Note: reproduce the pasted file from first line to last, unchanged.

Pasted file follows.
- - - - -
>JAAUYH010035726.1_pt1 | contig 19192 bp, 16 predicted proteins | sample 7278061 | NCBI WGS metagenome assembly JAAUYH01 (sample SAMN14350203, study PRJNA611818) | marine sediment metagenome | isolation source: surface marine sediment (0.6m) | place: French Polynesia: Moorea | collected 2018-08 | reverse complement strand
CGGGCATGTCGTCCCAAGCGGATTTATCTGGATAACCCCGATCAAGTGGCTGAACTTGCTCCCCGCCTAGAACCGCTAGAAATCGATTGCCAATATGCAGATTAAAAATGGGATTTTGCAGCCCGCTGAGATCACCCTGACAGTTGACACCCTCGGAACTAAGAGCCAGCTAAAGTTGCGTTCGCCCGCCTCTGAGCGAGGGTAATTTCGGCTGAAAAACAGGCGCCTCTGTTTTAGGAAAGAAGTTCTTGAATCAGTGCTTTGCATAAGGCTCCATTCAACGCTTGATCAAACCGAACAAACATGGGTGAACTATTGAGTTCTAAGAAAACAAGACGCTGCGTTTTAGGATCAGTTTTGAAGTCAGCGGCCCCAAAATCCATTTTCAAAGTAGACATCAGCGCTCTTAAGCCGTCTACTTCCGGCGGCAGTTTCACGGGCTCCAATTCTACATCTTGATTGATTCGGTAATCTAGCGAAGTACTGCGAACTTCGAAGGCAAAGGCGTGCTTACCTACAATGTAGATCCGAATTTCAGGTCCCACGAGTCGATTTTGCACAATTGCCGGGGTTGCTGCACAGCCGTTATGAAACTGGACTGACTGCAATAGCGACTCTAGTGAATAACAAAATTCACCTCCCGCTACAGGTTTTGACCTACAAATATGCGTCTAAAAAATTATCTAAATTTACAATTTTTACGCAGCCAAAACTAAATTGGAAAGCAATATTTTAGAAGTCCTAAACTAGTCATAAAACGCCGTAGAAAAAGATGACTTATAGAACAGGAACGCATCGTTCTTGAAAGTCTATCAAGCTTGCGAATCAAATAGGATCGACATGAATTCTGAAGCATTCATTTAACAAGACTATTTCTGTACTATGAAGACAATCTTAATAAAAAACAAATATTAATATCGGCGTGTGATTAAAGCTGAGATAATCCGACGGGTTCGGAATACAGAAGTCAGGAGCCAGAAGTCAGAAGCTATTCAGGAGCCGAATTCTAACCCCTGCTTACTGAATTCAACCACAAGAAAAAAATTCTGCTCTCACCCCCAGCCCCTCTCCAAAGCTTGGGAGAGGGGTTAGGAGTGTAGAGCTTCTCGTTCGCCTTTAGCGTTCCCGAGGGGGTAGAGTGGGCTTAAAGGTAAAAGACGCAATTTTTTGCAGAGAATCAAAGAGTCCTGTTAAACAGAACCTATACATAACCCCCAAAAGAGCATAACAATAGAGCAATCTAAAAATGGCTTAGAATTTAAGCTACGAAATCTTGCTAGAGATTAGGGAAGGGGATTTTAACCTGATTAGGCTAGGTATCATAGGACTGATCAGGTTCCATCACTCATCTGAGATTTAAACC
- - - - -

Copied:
>JAAUYH010035726.1_pt1 | contig 19192 bp, 16 predicted proteins | sample 7278061 | NCBI WGS metagenome assembly JAAUYH01 (sample SAMN14350203, study PRJNA611818) | marine sediment metagenome | isolation source: surface marine sediment (0.6m) | place: French Polynesia: Moorea | collected 2018-08 | reverse complement strand
CGGGCATGTCGTCCCAAGCGGATTTATCTGGATAACCCCGATCAAGTGGCTGAACTTGCTCCCCGCCTAGAACCGCTAGAAATCGATTGCCAATATGCAGATTAAAAATGGGATTTTGCAGCCCGCTGAGATCACCCTGACAGTTGACACCCTCGGAACTAAGAGCCAGCTAAAGTTGCGTTCGCCCGCCTCTGAGCGAGGGTAATTTCGGCTGAAAAACAGGCGCCTCTGTTTTAGGAAAGAAGTTCTTGAATCAGTGCTTTGCATAAGGCTCCATTCAACGCTTGATCAAACCGAACAAACATGGGTGAACTATTGAGTTCTAAGAAAACAAGACGCTGCGTTTTAGGATCAGTTTTGAAGTCAGCGGCCCCAAAATCCATTTTCAAAGTAGACATCAGCGCTCTTAAGCCGTCTACTTCCGGCGGCAGTTTCACGGGCTCCAATTCTACATCTTGATTGATTCGGTAATCTAGCGAAGTACTGCGAACTTCGAAGGCAAAGGCGTGCTTACCTACAATGTAGATCCGAATTTCAGGTCCCACGAGTCGATTTTGCACAATTGCCGGGGTTGCTGCACAGCCGTTATGAAACTGGACTGACTGCAATAGCGACTCTAGTGAATAACAAAATTCACCTCCCGCTACAGGTTTTGACCTACAAATATGCGTCTAAAAAATTATCTAAATTTACAATTTTTACGCAGCCAAAACTAAATTGGAAAGCAATATTTTAGAAGTCCTAAACTAGTCATAAAACGCCGTAGAAAAAGATGACTTATAGAACAGGAACGCATCGTTCTTGAAAGTCTATCAAGCTTGCGAATCAAATAGGATCGACATGAATTCTGAAGCATTCATTTAACAAGACTATTTCTGTACTATGAAGACAATCTTAATAAAAAACAAATATTAATATCGGCGTGTGATTAAAGCTGAGATAATCCGACGGGTTCGGAATACAGAAGTCAGGAGCCAGAAGTCAGAAGCTATTCAGGAGCCGAATTCTAACCCCTGCTTACTGAATTCAACCACAAGAAAAAAATTCTGCTCTCACCCCCAGCCCCTCTCCAAAGCTTGGGAGAGGGGTTAGGAGTGTAGAGCTTCTCGTTCGCCTTTAGCGTTCCCGAGGGGGTAGAGTGGGCTTAAAGGTAAAAGACGCAATTTTTTGCAGAGAATCAAAGAGTCCTGTTAAACAGAACCTATACATAACCCCCAAAAGAGCATAACAATAGAGCAATCTAAAAATGGCTTAGAATTTAAGCTACGAAATCTTGCTAGAGATTAGGGAAGGGGATTTTAACCTGATTAGGCTAGGTATCATAGGACTGATCAGGTTCCATCACTCATCTGAGATTTAAACC